Make this segment inclusive – ‘Femtech’ by women and for women is great, but we also have men driving product portfolios in female health across pharma and medical devices. Inclusiveness is imperative for the success of this segment and will add value. While gathering data, include the buyers (women) and facilitators (men who sometimes buy or sell these products). Inclusive data gathering has far more impact than one-sided data. Inclusive data has helped many players save money and time.
Break the taboo – Social media awareness campaigns are running across the public domain. Companies are conducting webinars, podcasts, and conferences. Is there a measurable account of the impact of these initiatives? Probably not! Measure the impact of campaigns such as menstrual leave in a workplace, men/boyfriends/fathers buying tampons for their loved ones and so forth. Running such campaigns can break the taboo and create more awareness.
The struggle has just begun and only data can consolidate this market. With no data in hand and no coordinates to look up to, it appears to be an uphill task in 2021. I am reminded of a recent poem that gathered much attention on social media.
“The hill we climb, if only we dare…” Amanda Gorman’s poem read by her at the inaugural ceremony of the Presidential swearing-in ceremony in the US. This poem states the true picture of the ‘Femtech’ industry today. Yes, it is true that out of the 3.9 billion women population globally, only some of the brave hearts have dared to challenge the status quo and break the female health glass ceiling. It’s a difficult task to find sufficient and reliable data to accelerate the ‘Femtech’ phenomenon. Hence, manufacturers, social media advocates, ‘Femtech’ promoters and buyers must come together to proliferate data. The future is female, but not without data.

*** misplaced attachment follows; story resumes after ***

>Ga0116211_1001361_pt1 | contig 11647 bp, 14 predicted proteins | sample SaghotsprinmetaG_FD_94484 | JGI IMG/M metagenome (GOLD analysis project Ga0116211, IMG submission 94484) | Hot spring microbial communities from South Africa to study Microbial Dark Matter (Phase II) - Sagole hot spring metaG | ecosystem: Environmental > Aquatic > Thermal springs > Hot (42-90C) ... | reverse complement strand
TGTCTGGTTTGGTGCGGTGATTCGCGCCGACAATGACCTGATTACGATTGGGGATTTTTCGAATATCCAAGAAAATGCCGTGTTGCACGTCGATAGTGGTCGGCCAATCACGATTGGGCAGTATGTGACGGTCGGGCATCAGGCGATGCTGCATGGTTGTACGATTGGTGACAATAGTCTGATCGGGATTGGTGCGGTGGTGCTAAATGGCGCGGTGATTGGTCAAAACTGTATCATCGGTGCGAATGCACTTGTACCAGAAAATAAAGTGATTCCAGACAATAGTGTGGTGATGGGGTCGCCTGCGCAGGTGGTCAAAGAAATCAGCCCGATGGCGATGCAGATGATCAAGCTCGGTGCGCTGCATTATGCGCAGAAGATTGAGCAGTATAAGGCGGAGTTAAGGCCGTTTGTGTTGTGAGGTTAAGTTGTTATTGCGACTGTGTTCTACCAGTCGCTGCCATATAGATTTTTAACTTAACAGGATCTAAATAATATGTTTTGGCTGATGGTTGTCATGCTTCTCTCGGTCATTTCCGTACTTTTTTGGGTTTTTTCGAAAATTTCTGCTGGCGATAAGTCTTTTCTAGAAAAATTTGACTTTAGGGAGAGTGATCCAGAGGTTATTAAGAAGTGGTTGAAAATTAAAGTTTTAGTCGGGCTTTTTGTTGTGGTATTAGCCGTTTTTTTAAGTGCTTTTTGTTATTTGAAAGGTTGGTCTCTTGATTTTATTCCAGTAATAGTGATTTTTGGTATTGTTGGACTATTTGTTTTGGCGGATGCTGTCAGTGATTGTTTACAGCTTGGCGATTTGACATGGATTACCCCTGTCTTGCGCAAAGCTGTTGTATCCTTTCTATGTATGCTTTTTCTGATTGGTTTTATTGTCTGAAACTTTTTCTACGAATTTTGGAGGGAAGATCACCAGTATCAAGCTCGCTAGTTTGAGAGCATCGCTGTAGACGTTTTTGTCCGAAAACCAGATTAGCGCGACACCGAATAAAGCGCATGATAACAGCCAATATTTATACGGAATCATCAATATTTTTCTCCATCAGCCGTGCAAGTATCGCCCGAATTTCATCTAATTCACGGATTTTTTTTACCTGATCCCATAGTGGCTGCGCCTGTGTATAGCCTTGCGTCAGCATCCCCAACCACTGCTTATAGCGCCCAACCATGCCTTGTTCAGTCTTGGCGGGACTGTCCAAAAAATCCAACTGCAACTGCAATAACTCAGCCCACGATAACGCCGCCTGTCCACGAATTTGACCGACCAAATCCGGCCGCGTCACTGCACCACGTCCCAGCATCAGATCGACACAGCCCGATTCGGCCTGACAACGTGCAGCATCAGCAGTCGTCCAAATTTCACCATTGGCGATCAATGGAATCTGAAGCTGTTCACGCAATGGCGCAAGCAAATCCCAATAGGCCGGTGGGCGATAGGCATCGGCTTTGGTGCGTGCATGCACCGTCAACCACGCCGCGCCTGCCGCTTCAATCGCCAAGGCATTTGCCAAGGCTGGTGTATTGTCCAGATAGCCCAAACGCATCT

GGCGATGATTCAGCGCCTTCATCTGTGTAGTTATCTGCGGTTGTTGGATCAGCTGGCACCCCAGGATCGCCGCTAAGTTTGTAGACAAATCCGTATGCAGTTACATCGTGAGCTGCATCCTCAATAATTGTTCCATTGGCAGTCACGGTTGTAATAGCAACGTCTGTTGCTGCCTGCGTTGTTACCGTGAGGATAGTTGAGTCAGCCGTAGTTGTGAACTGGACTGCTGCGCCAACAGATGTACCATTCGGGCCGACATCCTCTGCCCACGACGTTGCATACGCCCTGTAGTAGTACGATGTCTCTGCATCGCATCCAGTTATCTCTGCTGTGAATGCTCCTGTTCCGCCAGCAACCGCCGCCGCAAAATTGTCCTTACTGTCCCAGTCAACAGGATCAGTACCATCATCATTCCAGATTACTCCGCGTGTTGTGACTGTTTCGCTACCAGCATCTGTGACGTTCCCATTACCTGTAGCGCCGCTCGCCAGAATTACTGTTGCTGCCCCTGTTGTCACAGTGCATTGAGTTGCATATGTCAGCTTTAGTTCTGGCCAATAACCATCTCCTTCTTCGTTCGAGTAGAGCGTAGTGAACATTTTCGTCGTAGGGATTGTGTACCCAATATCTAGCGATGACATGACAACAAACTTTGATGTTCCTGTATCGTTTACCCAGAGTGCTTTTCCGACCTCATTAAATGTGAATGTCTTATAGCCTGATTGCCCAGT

About the author
Dr Siddhartha Dutta represents a global research and analytics firm SG Analytics Inc. that promotes the usage of data analytics and strategic solutioning in the female healthcare and related segments. He has been working in this industry for the last 22 years and has previously worked in a US-based hospital and Indian hospitals besides consulting firms. His team at SGA offers solutions to providers who are struggling to get data, gather insights and implement strategies. To discuss any business problems in female health and ‘Femtech’, write to us at Sidhartha.firstname.lastname@example.org
Acknowledgement – Ms Supriya Dixit and Ms Nivedita Kar for valuable inputs
Jaramillo, Estrella. n.d. “Femtech in 2020: Investors Share Trends and Opportunities in Women’s Health Technology.” Forbes. Accessed September 28, 2021
“The COVID-19 Pandemic & a Rising Focus on Women’s Untapped Healthcare.” n.d. Insights.frost.com. Accessed September 28, 2021
“Despite Industry Buzz, Femtech Funding Still Lags.” 2021. MobiHealthNews. July 16, 2021
“Femtech Market Size 2021-2027 | Growth Forecast Report.” n.d. Global Market Insights, Inc. Accessed September 28, 2021.